Yesterday was Sunday and the town had a real holiday feel about it. Young families strolling about: Dad in front followed by Mum and two or three small children, wide eyed and excited. People like to eat lunch out here on Sundays and the stalls and roadside restaurants were full of groups loving each other's company , laughing and enjoying the hundred and one ways to eat a tortilla. The covered market downtown is a bit like Pontypridd market. It's a mixture of fruit and vegetables, baby clothes, CDs, shoes, flowers, more CDs & DVDs, raw chicken, watches, handicrafts, cactus, toys & lots of women's fashion. Working women were having their hair streaked or styled. 'Can't imagine Ponty hairdressers opening on Sundays.
We'd decided to visit Atotonilco, a dusty village about ten miles from San Miguel de Allende. It's famous because of the church, Sanctuario del Jesus Nazareno, newly declared World Heritage by UNESCO. Here it's called a temple. It's ceiling are covered in murals, the conquisadors are pictured giving Jesus vinegar on a sponge. Some call it the Mexican Sistine Chapel. It's name means 'place of hot water' as it's near to Gruta hot springs.
So we went looking for the bus. It took sometime, asking lots of people, for us to understand that where the first bus had dropped us was the correct place to get the bus out of town to Atotonilco. This bus had a different system from the ones we've been on. You pay when you get off the bus and you don't get a ticket. I said to Rhys that it seemed an expensive bus ride and it was. The driver over-charged us coming and going. The fare should have been seven pesos each one way, we read later, and we paid thirty-eight. We've just got to learn our Spanish numbers.
The village is in a rural area and the main occupation for men is bricklaying. In front of the temple,women sell rosary beads and gruesome pictures of an anguished Christ wearing a bloody crown of thorns, and other religious knick-knacks and handicrafts. The monthly income of families is around 1500-2000 pesos, about £125.
The church was full one moment and the next most of the congregation had disappeared. A priest in white dashed in front of us into a grilled door, that was opened and closed behind him by a sacristan. Then we saw a notice, which said, 'No Flash', and behind it was the whole congregation, who had moved into a side chapel. It was a community baptism. About seven or eight babies, swaddled in lace and satin in their teenage mother's arms and flanked by young fathers and god parents, casually dressed in denim jeans and smart tops.We spied the whole event through the grille. It was in four parts. First, the priest came round and with his thumb drew a cross on the forehead of each baby.The father of the child did the same thing as if to stress his belief in Christ. Then the baby was taken by the godmother to the font for the baptism itself. The godmother had a box with a little handkerchief and white candle. The father wiped the wet baby's head with the cloth.The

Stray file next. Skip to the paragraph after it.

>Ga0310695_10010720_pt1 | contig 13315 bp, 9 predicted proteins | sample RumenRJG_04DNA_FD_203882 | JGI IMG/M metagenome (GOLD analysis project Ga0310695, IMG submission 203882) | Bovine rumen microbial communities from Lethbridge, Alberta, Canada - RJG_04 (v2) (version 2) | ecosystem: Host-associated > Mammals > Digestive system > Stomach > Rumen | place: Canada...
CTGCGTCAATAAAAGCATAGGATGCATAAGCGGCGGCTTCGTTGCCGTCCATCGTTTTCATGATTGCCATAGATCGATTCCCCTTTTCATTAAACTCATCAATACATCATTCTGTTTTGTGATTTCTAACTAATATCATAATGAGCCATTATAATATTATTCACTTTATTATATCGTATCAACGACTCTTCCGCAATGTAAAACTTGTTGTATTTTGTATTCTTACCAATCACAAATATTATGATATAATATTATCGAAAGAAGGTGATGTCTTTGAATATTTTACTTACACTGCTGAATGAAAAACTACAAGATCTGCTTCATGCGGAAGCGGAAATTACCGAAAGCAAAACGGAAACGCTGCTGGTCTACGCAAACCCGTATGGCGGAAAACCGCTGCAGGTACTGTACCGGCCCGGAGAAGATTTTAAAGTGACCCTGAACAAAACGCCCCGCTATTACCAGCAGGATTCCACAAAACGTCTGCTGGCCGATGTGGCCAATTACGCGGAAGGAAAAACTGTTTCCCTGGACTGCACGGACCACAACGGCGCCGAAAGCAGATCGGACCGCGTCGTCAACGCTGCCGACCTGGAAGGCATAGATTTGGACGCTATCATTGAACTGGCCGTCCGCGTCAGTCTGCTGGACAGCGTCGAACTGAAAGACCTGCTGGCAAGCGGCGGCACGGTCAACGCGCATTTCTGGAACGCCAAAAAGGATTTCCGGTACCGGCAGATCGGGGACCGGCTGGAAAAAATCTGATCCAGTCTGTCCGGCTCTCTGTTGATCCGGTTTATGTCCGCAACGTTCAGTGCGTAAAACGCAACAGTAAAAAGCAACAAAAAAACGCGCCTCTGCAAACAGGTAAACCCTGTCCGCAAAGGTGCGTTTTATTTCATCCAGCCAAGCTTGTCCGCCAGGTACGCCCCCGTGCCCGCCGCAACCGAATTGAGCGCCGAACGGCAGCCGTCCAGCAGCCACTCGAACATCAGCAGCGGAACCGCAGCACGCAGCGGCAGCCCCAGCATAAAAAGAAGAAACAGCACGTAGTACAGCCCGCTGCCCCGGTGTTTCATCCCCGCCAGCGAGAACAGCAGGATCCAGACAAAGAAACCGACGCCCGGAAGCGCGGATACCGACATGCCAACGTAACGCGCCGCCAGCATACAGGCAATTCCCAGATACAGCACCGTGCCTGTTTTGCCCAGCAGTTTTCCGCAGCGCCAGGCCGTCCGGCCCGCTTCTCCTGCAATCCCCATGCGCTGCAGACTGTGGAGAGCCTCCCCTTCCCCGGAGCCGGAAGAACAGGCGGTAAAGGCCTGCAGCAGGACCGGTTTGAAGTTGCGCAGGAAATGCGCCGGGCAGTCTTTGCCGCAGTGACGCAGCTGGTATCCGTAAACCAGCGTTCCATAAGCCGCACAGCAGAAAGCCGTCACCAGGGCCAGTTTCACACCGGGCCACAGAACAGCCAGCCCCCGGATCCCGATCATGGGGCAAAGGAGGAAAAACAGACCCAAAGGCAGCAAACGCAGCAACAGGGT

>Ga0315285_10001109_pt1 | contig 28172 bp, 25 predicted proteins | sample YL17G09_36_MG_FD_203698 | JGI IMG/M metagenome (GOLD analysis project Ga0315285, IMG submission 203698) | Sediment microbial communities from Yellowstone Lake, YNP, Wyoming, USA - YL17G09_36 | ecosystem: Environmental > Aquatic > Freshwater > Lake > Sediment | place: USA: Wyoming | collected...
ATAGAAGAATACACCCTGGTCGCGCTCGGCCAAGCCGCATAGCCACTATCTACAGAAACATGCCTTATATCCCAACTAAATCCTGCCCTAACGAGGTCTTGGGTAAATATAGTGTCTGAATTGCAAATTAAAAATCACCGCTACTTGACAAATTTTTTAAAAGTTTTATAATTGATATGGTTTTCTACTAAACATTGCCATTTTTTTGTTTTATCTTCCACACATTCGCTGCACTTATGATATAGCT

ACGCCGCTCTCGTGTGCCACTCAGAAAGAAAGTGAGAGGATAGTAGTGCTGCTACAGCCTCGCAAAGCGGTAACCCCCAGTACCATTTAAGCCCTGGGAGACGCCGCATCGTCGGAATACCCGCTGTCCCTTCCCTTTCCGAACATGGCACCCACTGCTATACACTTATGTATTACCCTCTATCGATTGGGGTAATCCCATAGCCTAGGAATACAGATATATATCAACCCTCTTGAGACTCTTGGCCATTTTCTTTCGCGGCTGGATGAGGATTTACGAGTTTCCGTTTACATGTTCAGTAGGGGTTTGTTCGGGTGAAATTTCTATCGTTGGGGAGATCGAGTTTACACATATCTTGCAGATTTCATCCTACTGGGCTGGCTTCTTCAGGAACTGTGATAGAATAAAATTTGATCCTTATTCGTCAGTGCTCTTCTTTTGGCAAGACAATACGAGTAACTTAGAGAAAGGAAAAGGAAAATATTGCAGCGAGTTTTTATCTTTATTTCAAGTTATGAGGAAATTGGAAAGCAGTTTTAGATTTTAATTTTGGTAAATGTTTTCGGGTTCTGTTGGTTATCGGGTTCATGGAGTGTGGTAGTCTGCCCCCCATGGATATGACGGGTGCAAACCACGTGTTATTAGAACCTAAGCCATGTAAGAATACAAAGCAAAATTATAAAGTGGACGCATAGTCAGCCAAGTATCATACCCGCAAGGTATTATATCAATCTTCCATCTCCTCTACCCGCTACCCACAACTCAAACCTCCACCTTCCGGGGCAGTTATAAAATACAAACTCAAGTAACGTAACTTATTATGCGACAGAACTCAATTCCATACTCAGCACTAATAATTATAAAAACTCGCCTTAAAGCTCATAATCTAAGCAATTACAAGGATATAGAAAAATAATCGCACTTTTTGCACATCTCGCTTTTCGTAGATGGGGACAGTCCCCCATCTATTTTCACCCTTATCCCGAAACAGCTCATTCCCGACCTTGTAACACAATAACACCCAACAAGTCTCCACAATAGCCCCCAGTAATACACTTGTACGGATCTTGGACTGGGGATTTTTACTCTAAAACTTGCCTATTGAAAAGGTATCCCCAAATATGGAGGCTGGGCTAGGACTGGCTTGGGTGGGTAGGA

blue-eyed priest came around again and with oil made the sign of the cross once more on the child's forehead. By this time most of the babies were screaming like a pack of nocturnal dogs out on a hacienda.
Then the godfather lit his candle from the large white candle at the baptismal font and the parent, godparents and priest all held the candle while a photo was taken. The priest called each child's name and the godparent came forward to claim the baptism certificate. Another eight catholics received into the church.
We hung out with a few stray dogs and some bored young people while waiting for the bus to return. A brass band and what sounded like a rock group played in loud competition with each other. We guessed it was all part of the post-baptismal fiesta. We didn't like to gate crash.